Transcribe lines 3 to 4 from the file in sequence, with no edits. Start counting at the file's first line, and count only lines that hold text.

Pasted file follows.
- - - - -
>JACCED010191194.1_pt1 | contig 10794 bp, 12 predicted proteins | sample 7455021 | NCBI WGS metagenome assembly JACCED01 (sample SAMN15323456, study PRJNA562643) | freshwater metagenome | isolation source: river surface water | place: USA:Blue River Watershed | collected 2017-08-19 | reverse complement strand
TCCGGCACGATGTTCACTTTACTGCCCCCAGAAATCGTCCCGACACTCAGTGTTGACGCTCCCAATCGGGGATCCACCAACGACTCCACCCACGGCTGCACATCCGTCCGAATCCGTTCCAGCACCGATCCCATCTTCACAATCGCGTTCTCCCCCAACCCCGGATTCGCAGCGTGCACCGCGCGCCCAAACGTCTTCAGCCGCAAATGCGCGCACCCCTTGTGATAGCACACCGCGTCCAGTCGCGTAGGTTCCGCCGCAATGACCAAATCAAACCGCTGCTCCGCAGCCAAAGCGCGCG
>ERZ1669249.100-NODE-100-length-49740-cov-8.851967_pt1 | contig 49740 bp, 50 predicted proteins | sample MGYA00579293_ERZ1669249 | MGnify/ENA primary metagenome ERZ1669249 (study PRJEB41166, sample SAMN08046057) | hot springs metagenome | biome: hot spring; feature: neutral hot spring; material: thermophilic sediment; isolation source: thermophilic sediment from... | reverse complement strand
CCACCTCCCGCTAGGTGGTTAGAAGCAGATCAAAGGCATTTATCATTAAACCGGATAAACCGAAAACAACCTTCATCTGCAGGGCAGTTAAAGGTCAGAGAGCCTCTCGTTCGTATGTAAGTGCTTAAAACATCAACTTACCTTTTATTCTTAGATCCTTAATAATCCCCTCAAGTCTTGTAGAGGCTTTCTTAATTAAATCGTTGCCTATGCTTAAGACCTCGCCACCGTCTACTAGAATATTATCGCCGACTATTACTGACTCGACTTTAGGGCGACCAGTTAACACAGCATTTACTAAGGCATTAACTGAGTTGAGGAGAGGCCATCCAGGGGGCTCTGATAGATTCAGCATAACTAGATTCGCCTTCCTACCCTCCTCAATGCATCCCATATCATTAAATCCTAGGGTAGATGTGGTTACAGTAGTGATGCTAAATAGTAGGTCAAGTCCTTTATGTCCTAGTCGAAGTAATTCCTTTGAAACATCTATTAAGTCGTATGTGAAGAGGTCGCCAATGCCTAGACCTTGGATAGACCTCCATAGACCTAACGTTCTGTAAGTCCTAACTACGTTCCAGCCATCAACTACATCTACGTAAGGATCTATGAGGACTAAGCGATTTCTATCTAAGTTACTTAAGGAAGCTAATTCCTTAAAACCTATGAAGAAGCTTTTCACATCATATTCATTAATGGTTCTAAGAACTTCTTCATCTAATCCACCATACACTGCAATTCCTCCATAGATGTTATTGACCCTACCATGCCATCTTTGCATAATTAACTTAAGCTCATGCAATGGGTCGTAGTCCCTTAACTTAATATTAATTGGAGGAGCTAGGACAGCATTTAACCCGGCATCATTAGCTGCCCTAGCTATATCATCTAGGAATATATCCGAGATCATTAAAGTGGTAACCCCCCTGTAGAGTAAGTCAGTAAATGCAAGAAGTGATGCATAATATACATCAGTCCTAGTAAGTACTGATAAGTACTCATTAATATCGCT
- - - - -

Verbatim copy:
>ERZ1669249.100-NODE-100-length-49740-cov-8.851967_pt1 | contig 49740 bp, 50 predicted proteins | sample MGYA00579293_ERZ1669249 | MGnify/ENA primary metagenome ERZ1669249 (study PRJEB41166, sample SAMN08046057) | hot springs metagenome | biome: hot spring; feature: neutral hot spring; material: thermophilic sediment; isolation source: thermophilic sediment from... | reverse complement strand
CCACCTCCCGCTAGGTGGTTAGAAGCAGATCAAAGGCATTTATCATTAAACCGGATAAACCGAAAACAACCTTCATCTGCAGGGCAGTTAAAGGTCAGAGAGCCTCTCGTTCGTATGTAAGTGCTTAAAACATCAACTTACCTTTTATTCTTAGATCCTTAATAATCCCCTCAAGTCTTGTAGAGGCTTTCTTAATTAAATCGTTGCCTATGCTTAAGACCTCGCCACCGTCTACTAGAATATTATCGCCGACTATTACTGACTCGACTTTAGGGCGACCAGTTAACACAGCATTTACTAAGGCATTAACTGAGTTGAGGAGAGGCCATCCAGGGGGCTCTGATAGATTCAGCATAACTAGATTCGCCTTCCTACCCTCCTCAATGCATCCCATATCATTAAATCCTAGGGTAGATGTGGTTACAGTAGTGATGCTAAATAGTAGGTCAAGTCCTTTATGTCCTAGTCGAAGTAATTCCTTTGAAACATCTATTAAGTCGTATGTGAAGAGGTCGCCAATGCCTAGACCTTGGATAGACCTCCATAGACCTAACGTTCTGTAAGTCCTAACTACGTTCCAGCCATCAACTACATCTACGTAAGGATCTATGAGGACTAAGCGATTTCTATCTAAGTTACTTAAGGAAGCTAATTCCTTAAAACCTATGAAGAAGCTTTTCACATCATATTCATTAATGGTTCTAAGAACTTCTTCATCTAATCCACCATACACTGCAATTCCTCCATAGATGTTATTGACCCTACCATGCCATCTTTGCATAATTAACTTAAGCTCATGCAATGGGTCGTAGTCCCTTAACTTAATATTAATTGGAGGAGCTAGGACAGCATTTAACCCGGCATCATTAGCTGCCCTAGCTATATCATCTAGGAATATATCCGAGATCATTAAAGTGGTAACCCCCCTGTAGAGTAAGTCAGTAAATGCAAGAAGTGATGCATAATATACATCAGTCCTAGTAAGTACTGATAAGTACTCATTAATATCGCT